Theodore Roberts & the Key to the Imaginary Door
London Publishing (2015)
Reviewed by Faryal Jabbar for Reader Views (1/16)
“Theodore Roberts & the Key to the Imaginary Door” by J.R. Robinson is a captivating reminder of the idea of imagination and how we lose it as we age. When I read, “your imagination is the only thing that can save us,” I instantly think, great another cheesy fantasy book. I found however, that the story, with the expected fairies and magic, took me on the exciting and mysterious adventure with Theodore Roberts, aka, Teddy. Teddy is a 12-year-old boy who still possesses a sense of wonder and imagination the people around him seem to have forgotten. His wonder leads him to a truly foreign yet magical land, where he comes to know he is the savior, as evil has been unleashed. In his journey to save the land, he meets loyal friends and feels the struggles and happiness of love for the first time. Along the way, he uncovers the missing memories of the day evil roamed free. With many questions, Teddy must learn to believe that anything is truly possible, to prepare him for coming face to face with evil.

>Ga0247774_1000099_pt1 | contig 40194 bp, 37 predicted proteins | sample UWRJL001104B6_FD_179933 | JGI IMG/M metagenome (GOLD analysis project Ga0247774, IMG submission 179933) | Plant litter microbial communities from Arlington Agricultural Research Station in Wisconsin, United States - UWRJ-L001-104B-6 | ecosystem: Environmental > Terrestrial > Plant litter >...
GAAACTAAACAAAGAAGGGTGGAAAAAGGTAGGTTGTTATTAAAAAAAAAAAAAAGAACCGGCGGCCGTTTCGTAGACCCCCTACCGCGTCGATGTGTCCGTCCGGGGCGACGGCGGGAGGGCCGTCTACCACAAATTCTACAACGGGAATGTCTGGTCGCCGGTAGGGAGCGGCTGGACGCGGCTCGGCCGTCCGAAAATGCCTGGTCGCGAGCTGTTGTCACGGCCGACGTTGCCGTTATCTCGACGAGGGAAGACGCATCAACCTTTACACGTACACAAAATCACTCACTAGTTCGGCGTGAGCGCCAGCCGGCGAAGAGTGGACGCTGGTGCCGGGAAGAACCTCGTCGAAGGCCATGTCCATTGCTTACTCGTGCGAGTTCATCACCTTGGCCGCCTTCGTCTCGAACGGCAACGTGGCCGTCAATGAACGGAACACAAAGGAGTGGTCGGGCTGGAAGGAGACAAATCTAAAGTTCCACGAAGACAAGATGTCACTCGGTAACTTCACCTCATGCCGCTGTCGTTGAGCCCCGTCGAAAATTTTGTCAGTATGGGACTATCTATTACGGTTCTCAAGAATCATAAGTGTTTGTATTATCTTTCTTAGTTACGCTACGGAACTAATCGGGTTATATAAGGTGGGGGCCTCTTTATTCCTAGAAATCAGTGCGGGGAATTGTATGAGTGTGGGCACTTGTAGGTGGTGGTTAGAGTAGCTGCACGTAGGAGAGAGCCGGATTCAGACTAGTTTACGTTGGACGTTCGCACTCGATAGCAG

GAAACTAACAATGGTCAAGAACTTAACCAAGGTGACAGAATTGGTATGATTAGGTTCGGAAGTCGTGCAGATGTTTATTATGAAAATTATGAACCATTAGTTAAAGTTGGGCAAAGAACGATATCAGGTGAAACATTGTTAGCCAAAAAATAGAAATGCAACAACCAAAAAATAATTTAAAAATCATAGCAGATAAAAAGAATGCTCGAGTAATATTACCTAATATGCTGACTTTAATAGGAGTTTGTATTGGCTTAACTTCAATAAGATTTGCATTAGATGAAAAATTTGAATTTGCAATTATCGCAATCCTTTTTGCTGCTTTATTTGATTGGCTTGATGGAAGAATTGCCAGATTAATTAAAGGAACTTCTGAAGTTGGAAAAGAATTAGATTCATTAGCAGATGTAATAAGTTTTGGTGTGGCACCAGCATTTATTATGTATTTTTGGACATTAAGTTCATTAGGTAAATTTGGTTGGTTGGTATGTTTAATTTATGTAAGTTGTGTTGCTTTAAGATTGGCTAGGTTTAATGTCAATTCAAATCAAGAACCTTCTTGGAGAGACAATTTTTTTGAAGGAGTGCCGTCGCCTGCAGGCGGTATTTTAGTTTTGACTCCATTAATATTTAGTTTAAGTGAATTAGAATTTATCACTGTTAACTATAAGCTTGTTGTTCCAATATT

The author’s fingerprints are shown in the detailed depictions of the magical world and portrayal of the characters. “Her hair was an elegant white, as pure as the snow, and stretched down to the small of her back. Her skin had a pale, frosted look, which made the dominance of her crystal blue eyes stand out that much more.” The characters felt real and I could see the colors dance through my mind, yet there were times where I found myself bored and disappointed with the amount of thoughts and feelings given for some of the characters. Getting to know each character by their distinct actions would have made relating easier. The book flowed nicely and the vocabulary enhanced the story. The story was suspenseful, but the pace was slow for me, I prefer many plot twists. The story's conclusion is slightly rough and a bit confusing, though I understand the moral. The book is neatly organized and the sketches of the landscapes and map at the back of the book are helpful.
I took away two lessons from this book - good and evil cannot survive without each other, and imagination is not childish, but the key to discovery and cures. You have to imagine all possibilities before you can create something logical.
I would recommend “Theodore Roberts & the Key to the Imaginary Door” by J.R. Robinson to people around 9-14 years of age who enjoy fantasy and adventure type books, but the book is “clean” and suitable for younger and older audiences alike.